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DJ Phelps Dodge: Demand For Molybdenum Should Remain Robust
[March 16, 2006]

DJ Phelps Dodge: Demand For Molybdenum Should Remain Robust


(Comtex Business Via Thomson Dialog NewsEdge)By Allen Sykora
Of DOW JONES NEWSWIRES
Mar 16, 2006 (Dow Jones Commodities News via Comtex) --Officials with Phelps Dodge said Thursday that they look for molybdenum demand to remain strong in 2006 after prices hit record highs in 2005.

"Demand in the chemical segment should continue to be strong and steel demand is expected to approximate 2005 levels, led primarily by continued strong demand out of China," said Dave Thornton, president of Phelps Dodge's Climax Molybdenum. He outlined the price history of molybdenum during a presentation to the investment community.



The average monthly price over the last two decades was $5.57 a pound, he said.

"Over this 20-year period, prices exceeded this average only 16% of the time - 39 months out of 240 months," he said. "Of these 39 months, 31 of them occurred since June 2003."


The gain in the last two years has been so dramatic that if these two years were removed, then molybdenum was averaging only $3.51 per pound, he said. Over the last 20 years, the price moved from a low of $1.88 a pound in December 2002 to above $35 in 2005.

Thornton explained that the global consumption rate has increased over the past several years above the 15-year trendline of approximately 3%. China's demand has been growing faster than the rest of the world, due to its rising steel-production capacity.

Approximately 33% of global molybdenum use is by the steel industry, followed by the chemical industry with 20%.

The surge in molybdenum prices has meant some risk of substitution materials for certain applications, particularly the chemical segment, Thornton said.

"In metallurgical applications, substitution concerns are not as robust due primarily the ability of steel producers to pass through metal surcharges in their base prices," he said. Also, the price of alloys that could be used as substitutes has also risen.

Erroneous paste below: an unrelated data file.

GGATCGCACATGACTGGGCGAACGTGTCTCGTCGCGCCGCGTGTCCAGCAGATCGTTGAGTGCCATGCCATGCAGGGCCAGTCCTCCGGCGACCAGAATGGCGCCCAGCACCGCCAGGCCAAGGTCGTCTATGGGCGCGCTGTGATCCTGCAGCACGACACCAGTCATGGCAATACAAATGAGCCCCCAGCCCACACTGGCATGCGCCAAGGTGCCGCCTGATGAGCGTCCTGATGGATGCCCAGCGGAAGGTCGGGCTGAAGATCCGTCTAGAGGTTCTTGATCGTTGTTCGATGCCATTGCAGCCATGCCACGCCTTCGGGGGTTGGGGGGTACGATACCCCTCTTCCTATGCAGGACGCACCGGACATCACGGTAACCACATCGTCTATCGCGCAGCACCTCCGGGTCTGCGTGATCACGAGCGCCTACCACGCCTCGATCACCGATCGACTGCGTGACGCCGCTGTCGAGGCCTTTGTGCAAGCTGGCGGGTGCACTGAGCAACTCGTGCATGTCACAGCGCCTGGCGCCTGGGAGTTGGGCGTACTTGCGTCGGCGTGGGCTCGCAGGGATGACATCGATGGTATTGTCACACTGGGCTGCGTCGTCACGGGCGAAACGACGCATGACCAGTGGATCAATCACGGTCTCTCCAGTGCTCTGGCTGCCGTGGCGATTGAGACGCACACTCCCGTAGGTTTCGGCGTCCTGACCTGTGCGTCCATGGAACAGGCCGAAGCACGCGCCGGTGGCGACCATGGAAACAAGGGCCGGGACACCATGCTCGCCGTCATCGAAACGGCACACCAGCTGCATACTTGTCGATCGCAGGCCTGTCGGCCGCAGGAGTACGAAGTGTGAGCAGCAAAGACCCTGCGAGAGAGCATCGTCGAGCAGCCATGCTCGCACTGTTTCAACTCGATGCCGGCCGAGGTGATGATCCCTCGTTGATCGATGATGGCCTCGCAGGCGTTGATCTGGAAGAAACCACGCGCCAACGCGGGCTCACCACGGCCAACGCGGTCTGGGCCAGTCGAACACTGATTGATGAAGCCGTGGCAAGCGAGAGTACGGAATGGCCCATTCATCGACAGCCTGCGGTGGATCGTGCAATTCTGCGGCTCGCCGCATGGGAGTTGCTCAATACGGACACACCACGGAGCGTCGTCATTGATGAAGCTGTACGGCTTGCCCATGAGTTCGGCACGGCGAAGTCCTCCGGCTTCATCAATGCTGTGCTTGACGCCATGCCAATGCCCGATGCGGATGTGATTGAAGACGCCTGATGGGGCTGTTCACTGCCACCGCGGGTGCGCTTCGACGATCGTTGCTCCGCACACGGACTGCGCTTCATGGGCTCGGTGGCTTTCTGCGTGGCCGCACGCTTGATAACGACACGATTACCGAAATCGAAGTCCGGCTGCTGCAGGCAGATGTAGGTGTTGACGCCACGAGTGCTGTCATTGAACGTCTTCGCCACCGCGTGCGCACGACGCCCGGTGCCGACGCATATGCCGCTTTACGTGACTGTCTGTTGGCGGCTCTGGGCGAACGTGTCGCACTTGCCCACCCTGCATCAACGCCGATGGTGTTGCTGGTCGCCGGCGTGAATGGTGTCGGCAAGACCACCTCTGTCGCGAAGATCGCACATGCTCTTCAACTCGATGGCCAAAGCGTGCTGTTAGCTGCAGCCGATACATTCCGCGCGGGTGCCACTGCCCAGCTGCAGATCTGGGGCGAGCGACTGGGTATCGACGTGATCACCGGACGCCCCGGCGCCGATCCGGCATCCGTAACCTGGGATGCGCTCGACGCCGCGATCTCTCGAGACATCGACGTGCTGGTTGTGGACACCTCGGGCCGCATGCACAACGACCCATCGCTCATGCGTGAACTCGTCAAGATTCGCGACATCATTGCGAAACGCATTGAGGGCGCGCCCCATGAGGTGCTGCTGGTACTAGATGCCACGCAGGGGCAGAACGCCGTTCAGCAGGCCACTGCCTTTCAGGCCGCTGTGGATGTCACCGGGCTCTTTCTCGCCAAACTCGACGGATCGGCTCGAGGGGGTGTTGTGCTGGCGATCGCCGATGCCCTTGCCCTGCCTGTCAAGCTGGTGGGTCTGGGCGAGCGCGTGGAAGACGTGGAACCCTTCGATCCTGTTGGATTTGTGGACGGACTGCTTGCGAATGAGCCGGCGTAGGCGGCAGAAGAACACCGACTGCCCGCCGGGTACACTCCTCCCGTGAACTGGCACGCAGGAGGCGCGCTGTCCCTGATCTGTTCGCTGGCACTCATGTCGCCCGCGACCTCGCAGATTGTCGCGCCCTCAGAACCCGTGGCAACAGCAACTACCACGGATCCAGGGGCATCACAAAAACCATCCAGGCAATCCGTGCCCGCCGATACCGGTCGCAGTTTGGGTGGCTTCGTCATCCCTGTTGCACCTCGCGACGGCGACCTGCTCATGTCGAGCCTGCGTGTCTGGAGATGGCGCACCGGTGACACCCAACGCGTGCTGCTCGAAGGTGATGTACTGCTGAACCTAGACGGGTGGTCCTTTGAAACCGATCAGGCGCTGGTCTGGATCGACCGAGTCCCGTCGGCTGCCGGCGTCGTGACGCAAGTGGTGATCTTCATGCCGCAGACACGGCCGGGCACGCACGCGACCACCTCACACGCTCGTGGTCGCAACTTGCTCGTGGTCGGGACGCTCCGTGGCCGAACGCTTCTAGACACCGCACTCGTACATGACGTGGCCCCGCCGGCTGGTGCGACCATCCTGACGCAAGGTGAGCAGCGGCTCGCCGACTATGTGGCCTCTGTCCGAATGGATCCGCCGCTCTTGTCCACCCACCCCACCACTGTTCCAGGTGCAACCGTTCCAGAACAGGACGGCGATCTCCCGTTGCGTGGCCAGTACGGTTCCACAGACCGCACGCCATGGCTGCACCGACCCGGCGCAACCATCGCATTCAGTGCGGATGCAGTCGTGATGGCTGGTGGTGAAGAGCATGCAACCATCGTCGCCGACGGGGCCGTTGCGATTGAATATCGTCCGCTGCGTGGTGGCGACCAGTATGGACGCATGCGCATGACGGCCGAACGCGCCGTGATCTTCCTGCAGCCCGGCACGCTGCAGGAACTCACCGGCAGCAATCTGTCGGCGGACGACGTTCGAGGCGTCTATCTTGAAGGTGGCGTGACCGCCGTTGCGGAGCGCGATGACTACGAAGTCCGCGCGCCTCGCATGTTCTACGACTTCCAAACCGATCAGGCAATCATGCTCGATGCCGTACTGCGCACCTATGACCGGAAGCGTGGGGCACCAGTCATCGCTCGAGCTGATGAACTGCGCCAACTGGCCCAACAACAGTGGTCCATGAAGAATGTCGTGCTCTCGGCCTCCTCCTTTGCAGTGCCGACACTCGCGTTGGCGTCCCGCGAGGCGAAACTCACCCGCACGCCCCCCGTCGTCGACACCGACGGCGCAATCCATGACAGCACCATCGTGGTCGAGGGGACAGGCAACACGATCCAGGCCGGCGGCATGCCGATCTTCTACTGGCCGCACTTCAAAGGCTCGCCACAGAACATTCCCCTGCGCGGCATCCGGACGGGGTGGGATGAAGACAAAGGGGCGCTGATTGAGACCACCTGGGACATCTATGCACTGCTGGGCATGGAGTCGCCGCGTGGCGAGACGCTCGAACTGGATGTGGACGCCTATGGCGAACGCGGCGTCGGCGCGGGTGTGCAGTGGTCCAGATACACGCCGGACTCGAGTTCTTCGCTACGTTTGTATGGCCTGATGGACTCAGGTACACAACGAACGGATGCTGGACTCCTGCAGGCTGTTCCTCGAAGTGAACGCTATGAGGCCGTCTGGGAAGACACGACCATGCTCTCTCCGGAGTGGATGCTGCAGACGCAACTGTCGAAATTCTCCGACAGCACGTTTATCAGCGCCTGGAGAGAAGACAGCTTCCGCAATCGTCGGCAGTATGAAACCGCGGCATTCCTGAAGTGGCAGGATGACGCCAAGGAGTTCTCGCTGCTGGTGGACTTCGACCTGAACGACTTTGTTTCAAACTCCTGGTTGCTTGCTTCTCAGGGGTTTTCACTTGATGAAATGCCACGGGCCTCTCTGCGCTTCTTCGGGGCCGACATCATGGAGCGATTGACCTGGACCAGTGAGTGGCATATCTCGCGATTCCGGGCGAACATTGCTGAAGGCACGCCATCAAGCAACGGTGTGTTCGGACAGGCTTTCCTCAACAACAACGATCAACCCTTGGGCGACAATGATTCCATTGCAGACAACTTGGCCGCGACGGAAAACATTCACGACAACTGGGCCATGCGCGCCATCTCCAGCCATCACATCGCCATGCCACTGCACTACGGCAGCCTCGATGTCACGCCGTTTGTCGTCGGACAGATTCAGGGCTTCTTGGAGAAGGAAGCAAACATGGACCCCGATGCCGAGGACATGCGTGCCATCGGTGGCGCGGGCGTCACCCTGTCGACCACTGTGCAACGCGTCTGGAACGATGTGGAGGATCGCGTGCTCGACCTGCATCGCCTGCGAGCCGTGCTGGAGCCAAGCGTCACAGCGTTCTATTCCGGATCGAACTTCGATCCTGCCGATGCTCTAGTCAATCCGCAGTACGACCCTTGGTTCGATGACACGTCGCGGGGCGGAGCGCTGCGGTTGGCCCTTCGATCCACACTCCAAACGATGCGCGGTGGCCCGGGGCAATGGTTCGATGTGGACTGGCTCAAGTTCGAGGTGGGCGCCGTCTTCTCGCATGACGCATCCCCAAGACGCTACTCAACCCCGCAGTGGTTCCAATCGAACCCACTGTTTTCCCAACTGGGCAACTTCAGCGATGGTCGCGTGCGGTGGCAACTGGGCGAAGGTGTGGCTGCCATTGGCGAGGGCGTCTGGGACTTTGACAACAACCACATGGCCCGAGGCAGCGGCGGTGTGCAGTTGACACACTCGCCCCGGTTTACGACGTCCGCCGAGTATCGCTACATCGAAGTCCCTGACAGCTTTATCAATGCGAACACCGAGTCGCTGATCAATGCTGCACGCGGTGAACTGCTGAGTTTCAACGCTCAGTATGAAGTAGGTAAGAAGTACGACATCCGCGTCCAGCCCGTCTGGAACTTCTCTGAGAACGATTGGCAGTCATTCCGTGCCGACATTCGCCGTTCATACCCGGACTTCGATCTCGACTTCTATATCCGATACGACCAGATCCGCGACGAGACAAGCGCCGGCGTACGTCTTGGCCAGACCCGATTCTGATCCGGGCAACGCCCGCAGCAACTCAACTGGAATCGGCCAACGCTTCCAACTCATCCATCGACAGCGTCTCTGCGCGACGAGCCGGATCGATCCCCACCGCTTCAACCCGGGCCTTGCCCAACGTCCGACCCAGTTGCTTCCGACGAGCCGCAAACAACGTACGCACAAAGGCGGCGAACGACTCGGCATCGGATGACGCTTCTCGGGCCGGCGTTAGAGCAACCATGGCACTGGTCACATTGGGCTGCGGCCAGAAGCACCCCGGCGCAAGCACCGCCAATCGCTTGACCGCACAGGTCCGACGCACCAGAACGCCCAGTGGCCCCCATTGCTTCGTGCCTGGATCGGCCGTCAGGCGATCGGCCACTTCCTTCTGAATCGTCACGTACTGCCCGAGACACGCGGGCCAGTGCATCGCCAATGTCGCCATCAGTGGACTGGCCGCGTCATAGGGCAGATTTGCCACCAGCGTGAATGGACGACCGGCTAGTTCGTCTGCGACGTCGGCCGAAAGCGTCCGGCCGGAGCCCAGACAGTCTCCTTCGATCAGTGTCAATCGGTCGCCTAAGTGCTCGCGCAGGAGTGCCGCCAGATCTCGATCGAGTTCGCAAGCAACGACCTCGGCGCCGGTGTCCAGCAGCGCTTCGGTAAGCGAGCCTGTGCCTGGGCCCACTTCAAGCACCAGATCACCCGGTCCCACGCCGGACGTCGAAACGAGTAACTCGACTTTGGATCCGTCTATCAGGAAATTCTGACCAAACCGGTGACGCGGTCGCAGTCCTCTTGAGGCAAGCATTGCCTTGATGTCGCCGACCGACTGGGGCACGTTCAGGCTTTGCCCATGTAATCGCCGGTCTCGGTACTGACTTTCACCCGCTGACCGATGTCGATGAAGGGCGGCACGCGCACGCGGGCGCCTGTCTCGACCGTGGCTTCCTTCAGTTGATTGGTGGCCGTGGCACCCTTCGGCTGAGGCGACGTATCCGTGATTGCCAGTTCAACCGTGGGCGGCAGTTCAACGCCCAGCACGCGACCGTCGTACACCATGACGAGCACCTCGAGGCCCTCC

There have been shifts in molybdenum production in the last quarter century, most notably more output from China and an increase in molybdenum as a by-product from other mining operations, Thornton said. In fact, in 2005, an estimated 66% of the world's molybdenum production was from by-product sources.

Thornton pointed out that the supply/demand balance was impacted last year by a lack of Western roasting capacity.

"With the recent upturn in Western molybdenum production rates during 2004 and 2005, we saw a concentrate conversion bottleneck occur as existing Western roasting capacity could not keep pace with the surge in Western concentrate production," he said.

The end result is that some excess concentrate was sent to China for processing, he explained. This was possible due to a production disruption in China, he added.

Additional Western roasting capacity did come on line in the middle to latter part of 2005 and more is planned for 2006 and 2007, Thornton said.

Additional global by-product production also is expected this year, along with increased Western roasting capacity, he said.

-By Allen Sykora, Dow Jones Newswires; 541-318-8765; allen.sykora@dowjones.com

(END) Dow Jones Newswires

03-16-06 1809ET

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